The Enquiring Hitchhiker Interviews Author Larry Correia

The Enquiring Hitchhiker

This week the Enquiring Hitchhiker is proud to bring you the New York Times bestselling author of the Monster Hunter series Larry Correia…

 

Question 1. You broke into writing by self publishing your first book. How did you market the novel and what experiences positive and negative did you have with that first book?

 

After getting rejected everywhere I decided to self publish. Since I was already well known in the internet gun community, I concentrated my efforts there. Specifically on a couple of gun forums, including one that I’d been a moderator on for a really long time. I posted some free online fiction serials (that way people could see that I could actually write) and then I put in extra gun stuff to appeal to my target audience.

 

It blew up huge. Then a big independent bookstore (Uncle Hugos) picked it up, and then my little self published book wound up on national bestseller list (Entertainment Weekly). Then I was picked up by Baen and I’ve been there ever since.

 

Question 2 . What is your advice to our readers if they are trying to make it in self publishing?

 

Don’t do it unless you are a self promoting son of a gun. With the state of the industry now and the ease of e-publishing, you need to differentiate yourself from a whole lot of competition. You need to be a really good writer, tell a really good story, and figure out how to get it in front of your target audience.

 

I always tell aspiring writers that there are really only two steps to having a successful writing career. 1. Get good enough that people will give you money for your stuff. 2. Find the people who will give you money for your stuff. Self publishing isn’t any different.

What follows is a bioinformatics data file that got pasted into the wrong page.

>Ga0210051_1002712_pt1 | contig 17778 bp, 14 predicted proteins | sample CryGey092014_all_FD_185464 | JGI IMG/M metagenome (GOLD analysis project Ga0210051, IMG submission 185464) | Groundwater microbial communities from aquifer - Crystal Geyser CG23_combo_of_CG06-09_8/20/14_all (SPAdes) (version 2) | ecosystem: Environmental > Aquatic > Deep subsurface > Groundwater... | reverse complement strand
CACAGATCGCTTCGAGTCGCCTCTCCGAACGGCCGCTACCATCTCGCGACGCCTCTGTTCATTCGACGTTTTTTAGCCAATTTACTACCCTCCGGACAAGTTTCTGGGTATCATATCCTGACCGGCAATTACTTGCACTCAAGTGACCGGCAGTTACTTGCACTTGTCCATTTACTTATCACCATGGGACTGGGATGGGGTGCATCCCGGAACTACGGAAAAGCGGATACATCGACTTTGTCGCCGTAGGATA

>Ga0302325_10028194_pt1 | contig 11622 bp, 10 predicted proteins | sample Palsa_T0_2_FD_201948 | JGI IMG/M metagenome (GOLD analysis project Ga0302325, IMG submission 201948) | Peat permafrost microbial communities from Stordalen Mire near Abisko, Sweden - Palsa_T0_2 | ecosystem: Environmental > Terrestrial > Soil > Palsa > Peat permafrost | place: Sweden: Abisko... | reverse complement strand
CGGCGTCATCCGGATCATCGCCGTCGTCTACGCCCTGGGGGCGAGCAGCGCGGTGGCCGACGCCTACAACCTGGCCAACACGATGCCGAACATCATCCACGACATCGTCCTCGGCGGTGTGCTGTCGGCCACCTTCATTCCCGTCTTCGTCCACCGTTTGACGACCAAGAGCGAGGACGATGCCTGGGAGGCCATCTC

Question 3. One of the things I find refreshing about you books is that you write about killing monsters. I am a huge fan of the old Hammer monster flicks from the 60s and 70s and I am so tired of the misunderstood vampire and all the angst ridden BS that comes with it. What is your take on the current state of fantasy/horror fiction genre?

 

I think that a lot of monster fans have gotten incredibly bored as the romantic misunderstood sexy vampires took over. There is a big market for urban fantasy and horror with actual real bad monsters. I think a big part of my success is because of the timing of the anti-Twilight backlash. We want our monsters to be monstrous. We don’t want monsters that want to date you, we want monsters that want to eat you. If a monster is sexy, it should only be because that is how it attracts it prey like a lantern fish or something. People are sick of this wussification of our monsters.

 

 

 

Question 4. Your work contains many Lovecraftian elements however they seem to be much more over the top than anything Lovecraft wrote and your heroes seem to have a much better grasp on their sanity. Do you think that our society has become accustomed to the idea of monsters, aliens, and other horrors? For instance I have friends who are preparing for the zombie apocalypse as we speak.

 

Those are good friends to have.

 

Serious answer, I love and grew up on Lovecraft. However, most Lovecraft stories are well mannered New Englanders telling each other stories and getting scared of noises in the dark. Now as much as I enjoy that, it simply isn’t my writing style. I’m an action adventure pulp writer masquerading as an urban fantasy author.

 

Plus, my audience tends to not be the “victim” type. They don’t want to read about the people who scream, and run, and get eaten, but rather those that take care of business. This has worked out really well for me.

 

Question 5. Your books are noted for their accurate depictions of firearms and tactics. I have also read the article you wrote about gun control. We always ask one political question but you covered your anti-gun control feelings so well in the article I think I will merely ask what are your current thoughts on the state of this nation?

 

I think we are in a bad place, with people clamoring for a government big enough to take care of everything, but not realizing that a government big enough to do everything is also big enough to take everything away. I think that America is at a crossroads, with more and more people realizing how endangered our freedoms are.

 

Thank you for the Interview and we look forward to seeing more from the Monster Hunter Nation.

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